6 Questions to Ask When Cutting Catalog Circ, Part 2
This week, in the second installment of this three-part series on how to effectively and profitably cut catalog circulation, I continue with my list of six questions to help ensure your business is going about this process the right way. In particular, I examine how best to segment "pure" Web buyers, as well as identifying where you obtain e-mail addresses.
(Here are questions 4 and 5 from the list. For part 1 and questions 1 through 3, click here.)
4. Have you separated “pure” Web buyers who responded to you without ever having received a catalog? When doing a matchback, you have three groups of buyers: buyers who gave a source code to either your call center or shopping cart; online buyers who didn't give you a source code but received catalogs; and buyers who ordered but didn't receive catalogs. Smart catalogers now flag these buyers who didn’t receive catalogs as “pure” Web buyers and segment them separately because they respond very differently to catalog mailings.
But “pure” Web buyers may not be able to replace traditional prospecting circ. Consider the following before cutting circ:
- Web buyers coming from pure Web traffic, affiliate programs, paid or natural search, or price comparison engines will prove less responsive to frequent buyer remails. And a large portion of your Web buyers won’t be responsive at all. Web buyers will respond much less to catalogs than traditional catalog buyers with the same RFM.
- Web buyers may be as expensive to acquire as buyers acquired via catalog mailings. The acquisition cost of Web buyers needs to be compared to traditional prospecting costs. It’s hard to know the cost of acquiring a buyer via the Web.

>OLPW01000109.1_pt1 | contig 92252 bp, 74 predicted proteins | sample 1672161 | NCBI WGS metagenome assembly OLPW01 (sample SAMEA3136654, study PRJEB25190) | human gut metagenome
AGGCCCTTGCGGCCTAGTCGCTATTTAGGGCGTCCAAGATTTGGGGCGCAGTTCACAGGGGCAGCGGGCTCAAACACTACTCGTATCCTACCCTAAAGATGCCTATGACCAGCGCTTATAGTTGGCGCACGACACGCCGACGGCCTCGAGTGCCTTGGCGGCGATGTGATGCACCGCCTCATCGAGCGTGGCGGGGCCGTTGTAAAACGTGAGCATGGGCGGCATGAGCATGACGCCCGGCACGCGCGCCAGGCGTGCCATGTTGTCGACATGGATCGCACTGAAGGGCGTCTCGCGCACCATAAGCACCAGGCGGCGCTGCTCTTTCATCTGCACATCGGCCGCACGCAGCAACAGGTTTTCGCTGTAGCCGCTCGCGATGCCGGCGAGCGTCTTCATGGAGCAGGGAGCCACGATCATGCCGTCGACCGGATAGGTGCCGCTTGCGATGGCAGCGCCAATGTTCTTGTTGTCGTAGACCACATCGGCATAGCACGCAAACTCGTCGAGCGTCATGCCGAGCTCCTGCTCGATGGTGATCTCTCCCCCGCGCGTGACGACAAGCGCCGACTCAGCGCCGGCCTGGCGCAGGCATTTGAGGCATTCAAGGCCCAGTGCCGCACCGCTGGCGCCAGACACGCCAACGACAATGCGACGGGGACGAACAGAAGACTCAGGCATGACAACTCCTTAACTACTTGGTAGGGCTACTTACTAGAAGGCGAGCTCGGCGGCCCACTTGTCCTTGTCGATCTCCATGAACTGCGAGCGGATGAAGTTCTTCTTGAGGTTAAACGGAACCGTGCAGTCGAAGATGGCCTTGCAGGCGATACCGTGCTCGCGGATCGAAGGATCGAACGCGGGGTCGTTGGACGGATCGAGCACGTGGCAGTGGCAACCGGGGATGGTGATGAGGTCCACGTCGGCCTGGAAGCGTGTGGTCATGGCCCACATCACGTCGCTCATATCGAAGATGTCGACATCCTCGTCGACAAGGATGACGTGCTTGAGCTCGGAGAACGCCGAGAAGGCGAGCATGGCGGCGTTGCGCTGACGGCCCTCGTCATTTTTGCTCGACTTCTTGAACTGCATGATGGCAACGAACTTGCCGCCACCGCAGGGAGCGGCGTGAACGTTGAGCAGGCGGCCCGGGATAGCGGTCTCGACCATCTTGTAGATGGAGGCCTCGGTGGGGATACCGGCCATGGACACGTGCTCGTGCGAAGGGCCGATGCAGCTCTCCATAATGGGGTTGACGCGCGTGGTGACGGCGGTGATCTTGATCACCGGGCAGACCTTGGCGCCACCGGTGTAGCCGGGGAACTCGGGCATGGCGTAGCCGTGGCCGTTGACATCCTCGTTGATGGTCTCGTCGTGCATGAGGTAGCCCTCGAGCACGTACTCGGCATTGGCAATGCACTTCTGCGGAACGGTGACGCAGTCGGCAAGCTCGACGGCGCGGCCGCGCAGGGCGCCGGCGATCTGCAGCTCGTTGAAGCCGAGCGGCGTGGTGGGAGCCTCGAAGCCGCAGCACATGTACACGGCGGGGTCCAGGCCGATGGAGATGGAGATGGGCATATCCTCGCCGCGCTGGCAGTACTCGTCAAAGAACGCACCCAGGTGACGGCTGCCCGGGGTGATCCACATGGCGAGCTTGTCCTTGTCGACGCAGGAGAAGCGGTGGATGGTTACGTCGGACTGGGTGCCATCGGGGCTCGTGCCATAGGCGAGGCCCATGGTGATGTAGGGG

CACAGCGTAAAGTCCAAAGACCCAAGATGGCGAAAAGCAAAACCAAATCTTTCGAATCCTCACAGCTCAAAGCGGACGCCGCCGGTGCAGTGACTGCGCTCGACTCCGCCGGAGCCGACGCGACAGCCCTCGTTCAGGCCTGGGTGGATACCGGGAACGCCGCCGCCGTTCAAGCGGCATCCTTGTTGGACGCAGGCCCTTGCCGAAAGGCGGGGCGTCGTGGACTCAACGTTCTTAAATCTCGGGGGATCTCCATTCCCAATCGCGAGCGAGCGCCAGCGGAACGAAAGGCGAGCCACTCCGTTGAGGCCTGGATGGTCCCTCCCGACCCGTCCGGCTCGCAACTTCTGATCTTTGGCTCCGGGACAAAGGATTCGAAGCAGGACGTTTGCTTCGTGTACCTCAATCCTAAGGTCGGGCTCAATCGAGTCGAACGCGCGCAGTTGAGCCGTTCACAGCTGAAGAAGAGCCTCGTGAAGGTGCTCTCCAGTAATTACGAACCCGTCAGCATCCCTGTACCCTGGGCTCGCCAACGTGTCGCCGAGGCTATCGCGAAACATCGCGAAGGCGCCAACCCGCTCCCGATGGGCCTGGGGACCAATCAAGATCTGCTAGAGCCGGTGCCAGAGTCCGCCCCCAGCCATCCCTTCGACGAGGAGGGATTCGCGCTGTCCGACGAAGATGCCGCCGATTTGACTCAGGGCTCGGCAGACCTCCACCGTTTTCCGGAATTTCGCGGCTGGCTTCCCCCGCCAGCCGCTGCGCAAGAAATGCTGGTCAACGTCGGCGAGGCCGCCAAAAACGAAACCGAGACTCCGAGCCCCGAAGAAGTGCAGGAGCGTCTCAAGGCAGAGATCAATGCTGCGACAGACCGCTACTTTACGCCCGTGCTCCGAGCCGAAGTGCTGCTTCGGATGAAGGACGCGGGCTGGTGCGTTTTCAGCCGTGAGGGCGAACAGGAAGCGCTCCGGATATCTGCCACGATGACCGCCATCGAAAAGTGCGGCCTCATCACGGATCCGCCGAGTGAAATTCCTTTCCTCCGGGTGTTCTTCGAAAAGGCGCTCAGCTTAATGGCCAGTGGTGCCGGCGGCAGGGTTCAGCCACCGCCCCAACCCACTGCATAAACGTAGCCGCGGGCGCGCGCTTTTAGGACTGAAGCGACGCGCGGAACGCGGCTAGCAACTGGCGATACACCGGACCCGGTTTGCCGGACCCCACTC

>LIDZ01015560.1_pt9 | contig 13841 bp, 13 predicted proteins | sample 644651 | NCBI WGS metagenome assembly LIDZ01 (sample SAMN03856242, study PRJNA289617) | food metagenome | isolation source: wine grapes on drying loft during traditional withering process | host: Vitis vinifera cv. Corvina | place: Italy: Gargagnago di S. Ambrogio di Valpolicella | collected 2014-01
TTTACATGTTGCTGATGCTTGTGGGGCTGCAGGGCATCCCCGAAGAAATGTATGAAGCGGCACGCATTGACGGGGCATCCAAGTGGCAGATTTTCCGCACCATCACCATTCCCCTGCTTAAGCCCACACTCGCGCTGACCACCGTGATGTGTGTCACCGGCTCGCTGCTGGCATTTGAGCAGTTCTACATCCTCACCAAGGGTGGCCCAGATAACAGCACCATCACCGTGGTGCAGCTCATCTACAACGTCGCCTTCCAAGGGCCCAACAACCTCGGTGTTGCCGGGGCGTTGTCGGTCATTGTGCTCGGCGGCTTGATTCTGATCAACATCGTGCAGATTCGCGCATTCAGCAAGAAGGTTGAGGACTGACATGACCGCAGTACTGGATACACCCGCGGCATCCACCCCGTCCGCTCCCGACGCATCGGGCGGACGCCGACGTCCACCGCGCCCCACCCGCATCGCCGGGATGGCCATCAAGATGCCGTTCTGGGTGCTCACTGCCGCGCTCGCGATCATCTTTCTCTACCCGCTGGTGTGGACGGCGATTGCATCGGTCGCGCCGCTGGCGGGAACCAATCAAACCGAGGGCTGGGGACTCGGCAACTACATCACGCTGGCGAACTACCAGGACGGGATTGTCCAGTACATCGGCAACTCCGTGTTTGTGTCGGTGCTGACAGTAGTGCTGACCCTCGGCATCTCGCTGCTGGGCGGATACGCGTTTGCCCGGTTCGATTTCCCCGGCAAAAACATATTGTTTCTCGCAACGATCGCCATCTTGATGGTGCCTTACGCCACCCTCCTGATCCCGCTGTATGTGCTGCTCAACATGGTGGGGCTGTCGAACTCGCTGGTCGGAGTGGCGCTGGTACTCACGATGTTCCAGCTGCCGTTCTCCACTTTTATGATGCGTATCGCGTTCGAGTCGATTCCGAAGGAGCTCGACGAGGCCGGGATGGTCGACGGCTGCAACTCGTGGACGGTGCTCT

- The list universe of profitable prospecting circ is well-tested for most catalogs. How much prospecting circ a catalog has that's responded above breakeven is a metric most catalogers know in detail. The Web prospecting universe is typically a more difficult one to measure. It's more difficult to know the sales and costs for prospecting using the Web. Catalogers must obtain all the buyers they can prospect for profitably on the Web.
- Flag your Web buyers at birth so you can tell the difference between Web buyers who originated from online traffic and Web buyers who received mail order catalogs and then ordered online.
So before switching your circ plans to focus on increasing the number of Web buyers, know the following:
- The cost to acquire Web buyers.
- The potential to build up your housefile with Web buyers. Will your business scale based on new buyers coming via the Web?
- Whether you can mail Web buyers frequent follow-up mailings and have them respond like traditional catalog buyers with the same RFM. (Hint: We know that Web buyers won’t respond as well.)
5. Where are you getting your e-mail addresses? It used to be a maxim in the catalog industry that your mailing list of buyers was your most important business asset. Now e-mail addresses rank right up there with your buyer file as your most important business asset. You need to know where your e-mail addresses originate from.
Are you getting them primarily from customers placing orders on your Web site? Do you collect them on your homepage? Do you have a program to collect them though different touchpoints in your Web marketing? Do you append e-mail addresses to your customer records? E-mail addresses are gold. Know where you're getting yours and how you can collect more of them.
In the final part of this three-part series in the April 7 issue of Catalog Success: Tactics & Tips, I'll take a look at several ways to effectively allocate sales and costs across the multiple channels in which you interact with your customers.
Jim Coogan is president of Catalog Marketing Economics, a Santa Fe, N.M.-based consulting firm focused on catalog circulation planning. You can reach him at (505) 986-9902 or firstname.lastname@example.org.